"Yes, you can. Try." I slid the pencil toward the unopened spiral notebook in front of him.
"I want to come up with something clever to say in the opening,"
"Don't," I instructed. "Don't think. Just write down everything you're thinking."
"That doesn't even make sense!" he laughed.
"I know! That's why you have to trust me!"
"Okay," he picked the pencil up, and stared hard at the white space. I took a deep breath, trying not to interject too much. He'd asked me to help, not to write the paper myself, though, heaven knows I wanted to. "I'm thinking in complete sentences, but when I write it down, it looks so weird on the page. I can't get developed thoughts down on paper, but I swear I'm thinking them."
"You're thinking too hard. Use pieces."
"I can't not write a complete sentence."
"Sure you can."
"My brain doesn't work that way."
"How do you know that?" He looked up.
"I don't know, it's just kind of the way you've always been with things." I rested my forearm across the table and leaned my chin on it.
"I just... I don't like doing things until I'm sure they'll turn out," I bit my lip and instinctually listened closer to the words he said next. "I want things to be right. Planned. Premeditated."
"Can I tell you something I've noticed about you?" I asked. He was frustrated in all of his perfection. And I don't mean perfection in the cliché, angst-y way it's used in preteen poetry. I mean it like it was actually an overtaking struggle, one that dominated his every thought. For him, it was a hinderance, for me, a lightbulb.
"Sure," he exhaled.
"Your brain is logical. Organized. Runs on formulas. Tabulations. It's clean lines, analytical," he looked right at me now, "and everything mine isn't." I took in a deep breath and tried to pretend like what I'd said hadn't been an insight to something so much deeper. "That's why it's easy for me to write my thoughts down and it's hard for you to think in fragments."
"That actually makes complete sense," he nodded, "so what's your brain like?"
"Uh..." I danced my fingers along the side of my face trying to cut out words. "Chaotic. Shuffled. Messy," I added, "a little bit screwed up." He laughed.
"Well, that explains why you're able to do things that I can't." I took pieces of hair from my eyes and pushed them aside.
"It's why you need me." A simple statement, a bold one. I sat, waiting to see what he'd do with the information that'd just been given. He side-smiled like I'd never seen him do before.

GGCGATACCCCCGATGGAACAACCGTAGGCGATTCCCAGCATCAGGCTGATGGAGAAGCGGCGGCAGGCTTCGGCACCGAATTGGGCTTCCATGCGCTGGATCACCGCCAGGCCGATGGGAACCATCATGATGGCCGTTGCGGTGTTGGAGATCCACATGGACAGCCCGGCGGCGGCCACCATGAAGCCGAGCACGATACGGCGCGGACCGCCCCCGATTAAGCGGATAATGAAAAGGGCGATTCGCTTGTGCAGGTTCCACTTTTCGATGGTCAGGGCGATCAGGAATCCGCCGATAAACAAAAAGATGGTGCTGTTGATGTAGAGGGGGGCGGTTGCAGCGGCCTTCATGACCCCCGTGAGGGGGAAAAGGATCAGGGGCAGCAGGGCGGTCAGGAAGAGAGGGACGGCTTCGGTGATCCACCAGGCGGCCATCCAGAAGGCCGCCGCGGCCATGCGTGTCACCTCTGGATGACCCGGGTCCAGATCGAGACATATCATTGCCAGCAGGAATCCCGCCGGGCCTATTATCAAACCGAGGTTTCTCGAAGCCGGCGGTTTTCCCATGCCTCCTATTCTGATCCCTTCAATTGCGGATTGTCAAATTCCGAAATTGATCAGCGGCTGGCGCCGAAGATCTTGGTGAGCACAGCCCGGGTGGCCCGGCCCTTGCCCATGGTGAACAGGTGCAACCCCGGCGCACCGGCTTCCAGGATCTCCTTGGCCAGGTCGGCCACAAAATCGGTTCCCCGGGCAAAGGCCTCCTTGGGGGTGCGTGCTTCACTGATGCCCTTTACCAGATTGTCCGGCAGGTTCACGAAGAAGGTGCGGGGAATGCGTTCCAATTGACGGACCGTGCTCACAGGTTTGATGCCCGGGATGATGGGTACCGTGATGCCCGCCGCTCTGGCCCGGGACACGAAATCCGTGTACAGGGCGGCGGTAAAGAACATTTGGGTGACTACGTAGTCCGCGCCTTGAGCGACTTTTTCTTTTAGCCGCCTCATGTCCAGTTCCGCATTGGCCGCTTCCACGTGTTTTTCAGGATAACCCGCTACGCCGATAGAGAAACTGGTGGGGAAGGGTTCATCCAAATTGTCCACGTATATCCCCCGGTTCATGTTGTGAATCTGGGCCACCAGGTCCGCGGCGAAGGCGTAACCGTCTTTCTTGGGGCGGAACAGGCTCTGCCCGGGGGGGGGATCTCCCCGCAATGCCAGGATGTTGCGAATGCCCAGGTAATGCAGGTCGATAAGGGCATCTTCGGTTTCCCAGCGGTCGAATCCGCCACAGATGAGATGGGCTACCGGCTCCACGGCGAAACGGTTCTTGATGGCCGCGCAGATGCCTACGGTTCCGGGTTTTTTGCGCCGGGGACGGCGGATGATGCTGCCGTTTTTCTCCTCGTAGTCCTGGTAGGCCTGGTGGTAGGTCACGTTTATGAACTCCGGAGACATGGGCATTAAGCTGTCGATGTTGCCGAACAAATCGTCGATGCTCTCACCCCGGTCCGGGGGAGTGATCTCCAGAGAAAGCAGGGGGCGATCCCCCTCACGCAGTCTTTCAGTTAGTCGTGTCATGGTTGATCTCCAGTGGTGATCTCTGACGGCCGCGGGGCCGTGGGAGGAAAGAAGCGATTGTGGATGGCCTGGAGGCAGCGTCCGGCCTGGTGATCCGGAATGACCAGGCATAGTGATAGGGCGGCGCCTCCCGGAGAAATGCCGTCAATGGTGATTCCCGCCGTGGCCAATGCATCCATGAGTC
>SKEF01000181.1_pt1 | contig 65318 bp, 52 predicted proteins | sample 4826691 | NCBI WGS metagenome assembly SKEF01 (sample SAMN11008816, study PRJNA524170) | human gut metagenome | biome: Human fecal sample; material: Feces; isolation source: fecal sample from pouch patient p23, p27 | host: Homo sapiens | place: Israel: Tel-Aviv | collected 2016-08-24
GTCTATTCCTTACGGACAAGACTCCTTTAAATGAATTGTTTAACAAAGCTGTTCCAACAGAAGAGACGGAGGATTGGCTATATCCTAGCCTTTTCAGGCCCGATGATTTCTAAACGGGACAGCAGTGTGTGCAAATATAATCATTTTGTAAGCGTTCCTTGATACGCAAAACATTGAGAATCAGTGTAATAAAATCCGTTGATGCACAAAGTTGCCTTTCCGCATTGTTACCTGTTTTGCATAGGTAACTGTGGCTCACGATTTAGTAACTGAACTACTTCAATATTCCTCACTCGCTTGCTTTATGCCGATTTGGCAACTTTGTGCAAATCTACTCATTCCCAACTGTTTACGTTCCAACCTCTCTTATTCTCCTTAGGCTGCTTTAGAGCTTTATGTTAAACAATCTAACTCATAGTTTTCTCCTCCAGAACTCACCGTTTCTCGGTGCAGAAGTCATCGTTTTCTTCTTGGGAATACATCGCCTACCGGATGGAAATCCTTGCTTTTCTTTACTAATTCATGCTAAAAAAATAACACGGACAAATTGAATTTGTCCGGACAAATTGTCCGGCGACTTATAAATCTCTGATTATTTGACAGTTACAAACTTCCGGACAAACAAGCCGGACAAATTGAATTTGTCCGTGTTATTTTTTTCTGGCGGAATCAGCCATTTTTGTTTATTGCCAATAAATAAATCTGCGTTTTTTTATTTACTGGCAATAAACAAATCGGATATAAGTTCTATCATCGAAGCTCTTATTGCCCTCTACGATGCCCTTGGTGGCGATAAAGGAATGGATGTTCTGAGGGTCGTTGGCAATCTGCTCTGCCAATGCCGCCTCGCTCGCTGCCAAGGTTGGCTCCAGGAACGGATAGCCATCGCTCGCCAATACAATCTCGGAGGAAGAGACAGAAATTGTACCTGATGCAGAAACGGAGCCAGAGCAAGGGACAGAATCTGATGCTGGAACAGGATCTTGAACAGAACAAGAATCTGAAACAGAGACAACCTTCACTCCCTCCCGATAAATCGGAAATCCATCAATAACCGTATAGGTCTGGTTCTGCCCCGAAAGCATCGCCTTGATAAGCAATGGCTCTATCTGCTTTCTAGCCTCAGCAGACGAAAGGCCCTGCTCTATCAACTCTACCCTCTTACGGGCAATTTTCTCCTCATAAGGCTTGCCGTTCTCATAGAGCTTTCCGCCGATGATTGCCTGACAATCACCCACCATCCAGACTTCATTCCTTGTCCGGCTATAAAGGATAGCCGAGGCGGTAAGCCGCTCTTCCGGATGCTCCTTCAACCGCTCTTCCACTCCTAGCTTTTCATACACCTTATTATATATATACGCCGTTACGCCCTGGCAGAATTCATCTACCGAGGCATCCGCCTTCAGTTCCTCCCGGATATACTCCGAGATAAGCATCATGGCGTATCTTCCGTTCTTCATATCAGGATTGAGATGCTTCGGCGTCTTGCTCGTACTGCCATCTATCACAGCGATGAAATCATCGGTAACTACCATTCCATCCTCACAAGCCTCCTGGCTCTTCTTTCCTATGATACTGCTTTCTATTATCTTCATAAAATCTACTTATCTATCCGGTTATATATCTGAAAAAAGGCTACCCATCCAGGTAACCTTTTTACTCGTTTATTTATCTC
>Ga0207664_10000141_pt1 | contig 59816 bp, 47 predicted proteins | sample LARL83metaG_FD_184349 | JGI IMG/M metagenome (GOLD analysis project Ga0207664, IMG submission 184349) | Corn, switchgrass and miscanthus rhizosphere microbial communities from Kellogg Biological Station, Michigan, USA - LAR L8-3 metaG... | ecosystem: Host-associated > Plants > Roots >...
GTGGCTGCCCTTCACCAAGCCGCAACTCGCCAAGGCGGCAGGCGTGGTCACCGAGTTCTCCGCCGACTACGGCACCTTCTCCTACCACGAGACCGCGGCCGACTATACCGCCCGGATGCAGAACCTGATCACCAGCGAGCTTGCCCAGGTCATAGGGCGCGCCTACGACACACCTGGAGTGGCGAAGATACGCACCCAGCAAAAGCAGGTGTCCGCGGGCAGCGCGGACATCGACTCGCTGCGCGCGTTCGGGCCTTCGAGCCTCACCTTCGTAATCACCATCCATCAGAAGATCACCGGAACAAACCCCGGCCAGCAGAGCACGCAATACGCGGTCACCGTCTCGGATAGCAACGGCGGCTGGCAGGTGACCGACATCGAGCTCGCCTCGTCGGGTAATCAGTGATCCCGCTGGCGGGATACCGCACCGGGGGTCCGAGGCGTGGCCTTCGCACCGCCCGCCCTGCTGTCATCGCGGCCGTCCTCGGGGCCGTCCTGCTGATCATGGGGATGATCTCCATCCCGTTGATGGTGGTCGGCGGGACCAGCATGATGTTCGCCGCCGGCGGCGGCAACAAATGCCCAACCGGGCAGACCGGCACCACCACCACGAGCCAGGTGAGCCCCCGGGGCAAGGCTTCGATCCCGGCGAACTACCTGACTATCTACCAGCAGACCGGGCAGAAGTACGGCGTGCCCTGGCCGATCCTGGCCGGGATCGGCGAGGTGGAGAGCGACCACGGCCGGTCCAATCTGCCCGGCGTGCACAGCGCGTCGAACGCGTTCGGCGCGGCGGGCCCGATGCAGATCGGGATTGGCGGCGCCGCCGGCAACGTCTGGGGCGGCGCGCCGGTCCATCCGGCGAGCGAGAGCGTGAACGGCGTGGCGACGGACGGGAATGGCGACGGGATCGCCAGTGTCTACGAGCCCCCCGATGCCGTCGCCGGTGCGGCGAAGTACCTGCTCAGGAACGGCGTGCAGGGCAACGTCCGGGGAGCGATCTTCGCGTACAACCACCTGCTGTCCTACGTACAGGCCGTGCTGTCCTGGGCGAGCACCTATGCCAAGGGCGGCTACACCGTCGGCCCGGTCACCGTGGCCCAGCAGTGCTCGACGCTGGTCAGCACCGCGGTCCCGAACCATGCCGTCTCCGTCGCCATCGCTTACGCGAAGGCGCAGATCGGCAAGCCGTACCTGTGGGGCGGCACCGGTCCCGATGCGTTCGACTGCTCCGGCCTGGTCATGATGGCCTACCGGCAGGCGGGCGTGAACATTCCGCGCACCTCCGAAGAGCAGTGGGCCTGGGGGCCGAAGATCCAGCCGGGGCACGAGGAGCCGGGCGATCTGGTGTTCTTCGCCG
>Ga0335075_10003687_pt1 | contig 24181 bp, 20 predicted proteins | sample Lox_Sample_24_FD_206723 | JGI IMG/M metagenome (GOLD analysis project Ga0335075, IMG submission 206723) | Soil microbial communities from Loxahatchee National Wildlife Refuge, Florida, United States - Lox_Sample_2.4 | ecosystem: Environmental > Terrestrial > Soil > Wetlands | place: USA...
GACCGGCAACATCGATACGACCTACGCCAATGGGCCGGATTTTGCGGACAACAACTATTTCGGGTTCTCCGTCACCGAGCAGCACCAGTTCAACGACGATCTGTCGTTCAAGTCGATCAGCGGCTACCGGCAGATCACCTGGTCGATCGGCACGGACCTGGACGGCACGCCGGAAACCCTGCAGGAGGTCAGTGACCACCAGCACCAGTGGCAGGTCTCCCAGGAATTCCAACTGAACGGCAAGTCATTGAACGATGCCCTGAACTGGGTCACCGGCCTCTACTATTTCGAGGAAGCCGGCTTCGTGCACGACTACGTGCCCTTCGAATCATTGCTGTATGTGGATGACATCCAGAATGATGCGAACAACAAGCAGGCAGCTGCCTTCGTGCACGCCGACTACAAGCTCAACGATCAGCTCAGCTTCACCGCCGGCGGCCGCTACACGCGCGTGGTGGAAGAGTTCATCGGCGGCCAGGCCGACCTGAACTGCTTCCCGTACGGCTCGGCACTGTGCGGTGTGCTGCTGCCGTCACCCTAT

"I do need that."
I experienced a still and stupid happiness there, at my kitchen table. Where I sat Indian style in a wooden chair, my right knee folded and resting barely over his thigh, just enough to make me feel brave.
And we didn't do most of the things you do when you want to be another person's person. We wrote a three page paper and I watched his eyes light up as I told him I was finally ready to let Star Wars into my life. He let me step into his mind and didn't find it an intrusion when I did. I felt welcomed and prepared for. It wasn't dramatic or sexy (hey, now), it was a ricochet of trust, admiration, and depth.
He plays volleyball on Tuesday nights, has finally caught up on the past two years of Grey's Anatomy and last Sunday, driving 1400 N, seven o'clock sun through the windshield, he defends operatic musicians! I mean, he's a pocket full of unlikely details that I just marvel at each time I unravel a new one!
And, you know, maybe this isn't supposed to be the beginning of anything. Maybe there's a point down the road where he becomes unsure of me. Maybe he'll wave me off like the rest of them have done and I become a silhouette on his yesterday, he another tear in my satin dress.
But maybe it'll be a more well-developed love story than I could ever even hope to write. One that began without bells, whistles, or silver spoons. The kind of story that grew from pages of handwritten updates and penciled in plans for the summer of 2013. Maybe we spend the first few years of our married lives in a Chicago medical school. Maybe the basement floods and we soak it up with dish towels and winter coats because even though he's written BUY A MOP on our grocery list a dozen times, I still get distracted by the aisle of baby clothes and we're laughing at how absurd that is since we're not even having a baby yet. And maybe it's that part of my life that I think about when I can't sleep, scared out of my mind, wondering what happens if I don't take my own advice and